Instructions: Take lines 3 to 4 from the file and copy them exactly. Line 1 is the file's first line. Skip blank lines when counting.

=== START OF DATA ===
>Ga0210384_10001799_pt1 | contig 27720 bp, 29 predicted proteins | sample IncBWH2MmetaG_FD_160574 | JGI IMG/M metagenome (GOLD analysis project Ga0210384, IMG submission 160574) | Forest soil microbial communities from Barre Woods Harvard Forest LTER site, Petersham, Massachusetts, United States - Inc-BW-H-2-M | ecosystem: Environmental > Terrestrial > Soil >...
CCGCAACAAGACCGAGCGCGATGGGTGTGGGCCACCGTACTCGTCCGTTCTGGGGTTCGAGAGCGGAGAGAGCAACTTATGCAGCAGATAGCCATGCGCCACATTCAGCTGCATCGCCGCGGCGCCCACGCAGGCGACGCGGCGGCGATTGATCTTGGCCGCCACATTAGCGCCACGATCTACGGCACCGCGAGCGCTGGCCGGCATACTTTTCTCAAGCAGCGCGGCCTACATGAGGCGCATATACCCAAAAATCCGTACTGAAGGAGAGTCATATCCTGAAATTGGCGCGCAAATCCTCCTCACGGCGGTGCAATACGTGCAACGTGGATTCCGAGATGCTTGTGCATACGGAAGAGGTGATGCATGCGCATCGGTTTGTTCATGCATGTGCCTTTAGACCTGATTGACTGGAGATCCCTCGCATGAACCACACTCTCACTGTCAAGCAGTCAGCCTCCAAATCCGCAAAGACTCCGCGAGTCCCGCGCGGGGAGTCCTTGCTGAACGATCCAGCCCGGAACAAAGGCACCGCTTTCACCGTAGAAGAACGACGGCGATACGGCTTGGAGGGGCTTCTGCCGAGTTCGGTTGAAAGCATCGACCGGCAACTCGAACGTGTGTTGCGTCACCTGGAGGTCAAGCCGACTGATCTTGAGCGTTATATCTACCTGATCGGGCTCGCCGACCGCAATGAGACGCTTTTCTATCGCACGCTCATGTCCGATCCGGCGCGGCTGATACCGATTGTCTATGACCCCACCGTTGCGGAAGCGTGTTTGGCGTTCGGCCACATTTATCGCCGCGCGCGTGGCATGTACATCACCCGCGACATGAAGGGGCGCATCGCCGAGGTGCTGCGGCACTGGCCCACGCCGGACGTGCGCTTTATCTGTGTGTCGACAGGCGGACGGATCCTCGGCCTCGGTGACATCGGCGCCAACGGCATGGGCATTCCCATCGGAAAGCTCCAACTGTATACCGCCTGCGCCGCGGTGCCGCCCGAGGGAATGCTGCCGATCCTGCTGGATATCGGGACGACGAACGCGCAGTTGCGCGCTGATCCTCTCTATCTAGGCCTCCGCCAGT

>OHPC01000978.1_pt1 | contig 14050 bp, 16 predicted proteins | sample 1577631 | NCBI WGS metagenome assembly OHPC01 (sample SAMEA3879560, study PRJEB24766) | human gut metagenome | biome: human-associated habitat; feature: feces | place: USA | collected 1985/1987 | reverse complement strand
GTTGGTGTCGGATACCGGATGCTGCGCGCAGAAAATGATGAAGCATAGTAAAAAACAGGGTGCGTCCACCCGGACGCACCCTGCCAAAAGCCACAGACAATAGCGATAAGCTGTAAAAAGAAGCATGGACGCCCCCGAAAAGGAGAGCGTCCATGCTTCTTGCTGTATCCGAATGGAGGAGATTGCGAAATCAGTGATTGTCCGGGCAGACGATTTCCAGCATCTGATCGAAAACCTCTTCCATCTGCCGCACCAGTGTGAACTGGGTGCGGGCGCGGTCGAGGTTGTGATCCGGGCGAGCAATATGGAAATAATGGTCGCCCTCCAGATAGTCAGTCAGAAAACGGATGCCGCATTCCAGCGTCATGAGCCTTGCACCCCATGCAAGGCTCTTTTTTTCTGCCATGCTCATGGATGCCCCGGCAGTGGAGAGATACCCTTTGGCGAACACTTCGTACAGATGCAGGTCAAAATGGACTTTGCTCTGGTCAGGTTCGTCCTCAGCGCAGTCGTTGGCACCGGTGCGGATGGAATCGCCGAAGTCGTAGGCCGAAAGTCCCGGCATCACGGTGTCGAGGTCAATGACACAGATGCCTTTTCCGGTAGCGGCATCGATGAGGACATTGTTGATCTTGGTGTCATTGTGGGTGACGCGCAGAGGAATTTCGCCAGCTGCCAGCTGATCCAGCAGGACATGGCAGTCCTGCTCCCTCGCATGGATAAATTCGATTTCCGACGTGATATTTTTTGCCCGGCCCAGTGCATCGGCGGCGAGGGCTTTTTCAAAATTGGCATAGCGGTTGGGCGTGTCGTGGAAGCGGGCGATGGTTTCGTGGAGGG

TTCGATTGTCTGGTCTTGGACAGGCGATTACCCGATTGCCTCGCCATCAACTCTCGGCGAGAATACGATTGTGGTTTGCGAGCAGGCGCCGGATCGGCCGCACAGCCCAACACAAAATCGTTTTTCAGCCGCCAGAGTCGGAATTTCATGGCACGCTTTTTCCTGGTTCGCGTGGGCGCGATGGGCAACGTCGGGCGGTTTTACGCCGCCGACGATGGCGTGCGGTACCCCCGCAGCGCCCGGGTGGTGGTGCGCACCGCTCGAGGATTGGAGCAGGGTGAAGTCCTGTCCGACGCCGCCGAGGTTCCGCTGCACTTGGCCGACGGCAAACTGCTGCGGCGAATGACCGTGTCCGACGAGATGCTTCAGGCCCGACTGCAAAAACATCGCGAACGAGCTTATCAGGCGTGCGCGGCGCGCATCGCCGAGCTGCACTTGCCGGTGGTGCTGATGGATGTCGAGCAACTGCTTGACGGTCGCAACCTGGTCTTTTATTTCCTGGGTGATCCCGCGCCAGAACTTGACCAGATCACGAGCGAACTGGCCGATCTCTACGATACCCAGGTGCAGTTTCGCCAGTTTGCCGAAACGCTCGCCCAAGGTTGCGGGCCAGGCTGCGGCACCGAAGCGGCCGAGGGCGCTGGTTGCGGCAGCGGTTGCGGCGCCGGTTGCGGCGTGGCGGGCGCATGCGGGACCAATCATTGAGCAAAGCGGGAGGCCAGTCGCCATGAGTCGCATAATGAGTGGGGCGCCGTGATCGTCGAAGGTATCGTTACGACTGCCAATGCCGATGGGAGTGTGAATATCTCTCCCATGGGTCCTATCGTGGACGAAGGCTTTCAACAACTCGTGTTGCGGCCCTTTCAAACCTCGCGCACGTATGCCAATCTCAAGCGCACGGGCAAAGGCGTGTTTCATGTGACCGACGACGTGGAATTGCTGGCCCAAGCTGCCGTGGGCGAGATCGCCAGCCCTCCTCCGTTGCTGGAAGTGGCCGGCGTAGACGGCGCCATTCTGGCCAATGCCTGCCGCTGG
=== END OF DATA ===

>OHPC01000978.1_pt1 | contig 14050 bp, 16 predicted proteins | sample 1577631 | NCBI WGS metagenome assembly OHPC01 (sample SAMEA3879560, study PRJEB24766) | human gut metagenome | biome: human-associated habitat; feature: feces | place: USA | collected 1985/1987 | reverse complement strand
GTTGGTGTCGGATACCGGATGCTGCGCGCAGAAAATGATGAAGCATAGTAAAAAACAGGGTGCGTCCACCCGGACGCACCCTGCCAAAAGCCACAGACAATAGCGATAAGCTGTAAAAAGAAGCATGGACGCCCCCGAAAAGGAGAGCGTCCATGCTTCTTGCTGTATCCGAATGGAGGAGATTGCGAAATCAGTGATTGTCCGGGCAGACGATTTCCAGCATCTGATCGAAAACCTCTTCCATCTGCCGCACCAGTGTGAACTGGGTGCGGGCGCGGTCGAGGTTGTGATCCGGGCGAGCAATATGGAAATAATGGTCGCCCTCCAGATAGTCAGTCAGAAAACGGATGCCGCATTCCAGCGTCATGAGCCTTGCACCCCATGCAAGGCTCTTTTTTTCTGCCATGCTCATGGATGCCCCGGCAGTGGAGAGATACCCTTTGGCGAACACTTCGTACAGATGCAGGTCAAAATGGACTTTGCTCTGGTCAGGTTCGTCCTCAGCGCAGTCGTTGGCACCGGTGCGGATGGAATCGCCGAAGTCGTAGGCCGAAAGTCCCGGCATCACGGTGTCGAGGTCAATGACACAGATGCCTTTTCCGGTAGCGGCATCGATGAGGACATTGTTGATCTTGGTGTCATTGTGGGTGACGCGCAGAGGAATTTCGCCAGCTGCCAGCTGATCCAGCAGGACATGGCAGTCCTGCTCCCTCGCATGGATAAATTCGATTTCCGACGTGATATTTTTTGCCCGGCCCAGTGCATCGGCGGCGAGGGCTTTTTCAAAATTGGCATAGCGGTTGGGCGTGTCGTGGAAGCGGGCGATGGTTTCGTGGAGGG